YAKIMA, Wash. -- After teachers and the Yakima School District reached a tentative contract agreement over the weekend, school began as scheduled Monday — much to the relief of parents, students and employees.

“Today was about as good of a first day that I can remember having, it was a lot of fun,” said Duff Dewitt, an English teacher at Eisenhower High School. “There was a lot of high energy in the building. I think teachers were relieved that they got to come in to work today, they were satisfied in the contract that we negotiated; and, in addition to that, we have new building administration at Eisenhower.

“There was a brand-new energy at Ike today for students and teachers and administration.”

About 4 miles away at Barge-Lincoln Elementary School, parents arrived at noon — the district had early release Monday — to pick up their kids. Some said they, too, were relieved teachers didn’t strike.

“My kids were ecstatic,” said E.J. Boggs, who has a daughter in kindergarten and a son in first grade at Barge-Lincoln.

Boggs said a strike wouldn’t have affected her too much because she’s typically able to look after her kids during the day.

But others — such as Guillermo Lopez — didn’t have that option.

If school hadn’t started on time, Lopez said he didn’t know what he would have done with his son, who started first grade at Barge-Lincoln. He said he would have contacted the district and urged administrators to find a way to resolve their issues with the Yakima Education Association, the certified staff union they’ve been negotiating with since April. But he said he’s glad he didn’t have to do that.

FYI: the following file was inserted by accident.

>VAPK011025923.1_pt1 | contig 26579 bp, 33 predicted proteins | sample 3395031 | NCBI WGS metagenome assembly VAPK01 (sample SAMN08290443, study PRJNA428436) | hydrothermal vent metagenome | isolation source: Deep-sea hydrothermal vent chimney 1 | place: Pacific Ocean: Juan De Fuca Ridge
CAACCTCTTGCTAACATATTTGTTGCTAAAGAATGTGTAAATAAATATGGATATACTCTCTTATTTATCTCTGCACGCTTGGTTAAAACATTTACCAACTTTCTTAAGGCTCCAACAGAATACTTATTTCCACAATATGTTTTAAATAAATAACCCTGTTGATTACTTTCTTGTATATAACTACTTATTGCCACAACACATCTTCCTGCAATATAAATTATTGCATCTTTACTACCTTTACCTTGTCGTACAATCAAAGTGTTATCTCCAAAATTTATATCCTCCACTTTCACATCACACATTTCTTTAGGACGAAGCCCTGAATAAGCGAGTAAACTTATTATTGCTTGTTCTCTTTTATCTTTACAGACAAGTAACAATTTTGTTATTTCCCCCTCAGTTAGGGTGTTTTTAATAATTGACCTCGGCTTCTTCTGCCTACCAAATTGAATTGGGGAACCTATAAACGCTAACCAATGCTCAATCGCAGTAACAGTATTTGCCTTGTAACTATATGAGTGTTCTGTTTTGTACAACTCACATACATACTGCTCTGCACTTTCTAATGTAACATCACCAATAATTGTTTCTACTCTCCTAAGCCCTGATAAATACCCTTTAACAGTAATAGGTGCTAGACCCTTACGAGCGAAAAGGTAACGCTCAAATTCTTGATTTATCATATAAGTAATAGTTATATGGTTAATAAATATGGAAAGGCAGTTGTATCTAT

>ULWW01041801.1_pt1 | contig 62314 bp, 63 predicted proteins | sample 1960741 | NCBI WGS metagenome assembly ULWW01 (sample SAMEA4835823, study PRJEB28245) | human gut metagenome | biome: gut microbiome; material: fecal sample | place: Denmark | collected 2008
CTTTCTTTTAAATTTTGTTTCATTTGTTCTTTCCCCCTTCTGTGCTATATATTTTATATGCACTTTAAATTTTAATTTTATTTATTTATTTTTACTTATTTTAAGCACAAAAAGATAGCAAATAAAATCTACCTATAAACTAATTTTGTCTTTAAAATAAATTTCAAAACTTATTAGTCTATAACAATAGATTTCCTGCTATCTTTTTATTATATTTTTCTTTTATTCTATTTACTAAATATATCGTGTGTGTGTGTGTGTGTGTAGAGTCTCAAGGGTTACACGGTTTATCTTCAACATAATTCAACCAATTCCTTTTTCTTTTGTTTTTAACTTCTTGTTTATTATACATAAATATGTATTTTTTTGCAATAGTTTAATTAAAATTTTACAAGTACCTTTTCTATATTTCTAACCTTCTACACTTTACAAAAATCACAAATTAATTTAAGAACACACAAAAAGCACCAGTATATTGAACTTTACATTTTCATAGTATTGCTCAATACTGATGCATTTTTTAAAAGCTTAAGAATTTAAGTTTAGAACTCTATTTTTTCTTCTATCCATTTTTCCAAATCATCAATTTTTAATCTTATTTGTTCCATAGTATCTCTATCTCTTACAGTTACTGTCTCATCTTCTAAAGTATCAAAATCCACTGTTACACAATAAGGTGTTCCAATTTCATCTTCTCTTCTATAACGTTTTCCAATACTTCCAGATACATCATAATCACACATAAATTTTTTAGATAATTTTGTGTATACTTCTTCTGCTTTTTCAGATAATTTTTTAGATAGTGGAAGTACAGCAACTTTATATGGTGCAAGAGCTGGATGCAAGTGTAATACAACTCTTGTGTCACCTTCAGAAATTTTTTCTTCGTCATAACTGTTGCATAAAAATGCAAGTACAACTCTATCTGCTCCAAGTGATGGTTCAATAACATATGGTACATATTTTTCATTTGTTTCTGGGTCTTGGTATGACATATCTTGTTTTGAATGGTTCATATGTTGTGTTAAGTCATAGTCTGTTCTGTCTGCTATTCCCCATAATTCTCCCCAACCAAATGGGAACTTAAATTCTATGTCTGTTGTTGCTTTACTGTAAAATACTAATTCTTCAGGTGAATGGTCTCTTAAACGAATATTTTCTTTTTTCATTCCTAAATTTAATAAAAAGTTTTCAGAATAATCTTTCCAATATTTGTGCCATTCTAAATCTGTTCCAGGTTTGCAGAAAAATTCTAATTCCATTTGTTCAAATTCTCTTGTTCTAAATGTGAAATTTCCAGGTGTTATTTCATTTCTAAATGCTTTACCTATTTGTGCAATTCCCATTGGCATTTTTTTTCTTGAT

“It’s awesome, it’s the best thing ever,” Lopez said as he watched his son play on a swing in the elementary school’s playground.

The district has 16,000 students, and the union represents 1,000 staff members.

Members of the Yakima Education Association voted Tuesday to strike if they didn’t get what they thought was a fair contract offer from administrators by Monday. The two sides met daily to continue negotiations until a tentative agreement was reached Saturday evening.

The agreement isn’t final. Negotiations will continue Wednesday over contract language. However, the union said it was satisfied Saturday with the progress that was made and agreed to go to work Monday.

The tentative agreement would give teachers and other certified staff an average 16 percent salary increase, and give teachers more flexibility with lesson plans and standardized testing. Once the agreement is completed, it will need to be ratified by the union and approved by the district’s board of directors.

Such negotiations across Washington became tense this summer as school districts received millions of dollars in additional funds from the state to spend on salaries. The Legislature left it up to employee unions to bargain with the districts for that money.

School districts got the additional funding because of the Legislature’s response to the McCleary decision, a 2012 state Supreme Court case that found Washington wasn’t adequately funding K-12 education.